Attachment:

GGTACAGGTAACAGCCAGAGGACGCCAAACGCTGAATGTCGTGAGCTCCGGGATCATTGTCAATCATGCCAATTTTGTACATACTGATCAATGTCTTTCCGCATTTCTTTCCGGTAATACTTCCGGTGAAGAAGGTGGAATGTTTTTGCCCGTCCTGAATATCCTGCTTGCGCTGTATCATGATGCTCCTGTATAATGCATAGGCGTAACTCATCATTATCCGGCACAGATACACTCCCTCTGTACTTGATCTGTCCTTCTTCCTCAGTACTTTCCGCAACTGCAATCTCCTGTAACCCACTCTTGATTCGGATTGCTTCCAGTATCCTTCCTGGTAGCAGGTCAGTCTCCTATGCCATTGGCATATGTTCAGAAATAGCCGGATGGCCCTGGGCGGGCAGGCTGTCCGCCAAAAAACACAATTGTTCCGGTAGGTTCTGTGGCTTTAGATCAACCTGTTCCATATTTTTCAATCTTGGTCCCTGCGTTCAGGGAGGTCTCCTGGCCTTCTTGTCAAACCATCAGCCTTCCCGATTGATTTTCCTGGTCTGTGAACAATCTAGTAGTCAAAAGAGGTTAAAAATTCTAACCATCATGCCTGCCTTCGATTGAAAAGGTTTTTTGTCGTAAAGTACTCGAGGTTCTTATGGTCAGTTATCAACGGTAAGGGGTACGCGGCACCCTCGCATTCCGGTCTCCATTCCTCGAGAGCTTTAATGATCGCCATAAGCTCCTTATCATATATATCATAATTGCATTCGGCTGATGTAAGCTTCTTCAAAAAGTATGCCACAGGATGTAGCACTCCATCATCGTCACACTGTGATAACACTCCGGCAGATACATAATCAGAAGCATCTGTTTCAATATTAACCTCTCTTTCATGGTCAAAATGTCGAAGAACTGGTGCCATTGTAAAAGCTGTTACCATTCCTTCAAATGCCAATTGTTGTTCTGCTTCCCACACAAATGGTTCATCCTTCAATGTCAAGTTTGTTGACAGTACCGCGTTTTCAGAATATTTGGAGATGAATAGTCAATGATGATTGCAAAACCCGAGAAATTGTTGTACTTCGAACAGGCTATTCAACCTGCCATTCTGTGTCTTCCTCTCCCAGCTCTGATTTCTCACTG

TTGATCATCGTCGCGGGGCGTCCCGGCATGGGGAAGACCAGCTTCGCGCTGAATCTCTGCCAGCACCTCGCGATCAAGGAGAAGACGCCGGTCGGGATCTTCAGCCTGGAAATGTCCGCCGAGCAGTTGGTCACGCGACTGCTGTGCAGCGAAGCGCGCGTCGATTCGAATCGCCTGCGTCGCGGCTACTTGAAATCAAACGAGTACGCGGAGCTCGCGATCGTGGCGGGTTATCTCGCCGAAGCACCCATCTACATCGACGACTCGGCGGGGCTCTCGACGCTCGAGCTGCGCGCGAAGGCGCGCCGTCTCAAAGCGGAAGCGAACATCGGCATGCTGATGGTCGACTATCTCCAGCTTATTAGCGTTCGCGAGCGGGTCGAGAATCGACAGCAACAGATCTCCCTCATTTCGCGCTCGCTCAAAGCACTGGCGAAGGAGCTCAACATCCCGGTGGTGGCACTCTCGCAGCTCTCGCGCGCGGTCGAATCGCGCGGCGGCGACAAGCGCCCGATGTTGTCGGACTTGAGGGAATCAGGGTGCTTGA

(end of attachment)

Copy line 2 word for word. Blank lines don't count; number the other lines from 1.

TTGATCATCGTCGCGGGGCGTCCCGGCATGGGGAAGACCAGCTTCGCGCTGAATCTCTGCCAGCACCTCGCGATCAAGGAGAAGACGCCGGTCGGGATCTTCAGCCTGGAAATGTCCGCCGAGCAGTTGGTCACGCGACTGCTGTGCAGCGAAGCGCGCGTCGATTCGAATCGCCTGCGTCGCGGCTACTTGAAATCAAACGAGTACGCGGAGCTCGCGATCGTGGCGGGTTATCTCGCCGAAGCACCCATCTACATCGACGACTCGGCGGGGCTCTCGACGCTCGAGCTGCGCGCGAAGGCGCGCCGTCTCAAAGCGGAAGCGAACATCGGCATGCTGATGGTCGACTATCTCCAGCTTATTAGCGTTCGCGAGCGGGTCGAGAATCGACAGCAACAGATCTCCCTCATTTCGCGCTCGCTCAAAGCACTGGCGAAGGAGCTCAACATCCCGGTGGTGGCACTCTCGCAGCTCTCGCGCGCGGTCGAATCGCGCGGCGGCGACAAGCGCCCGATGTTGTCGGACTTGAGGGAATCAGGGTGCTTGA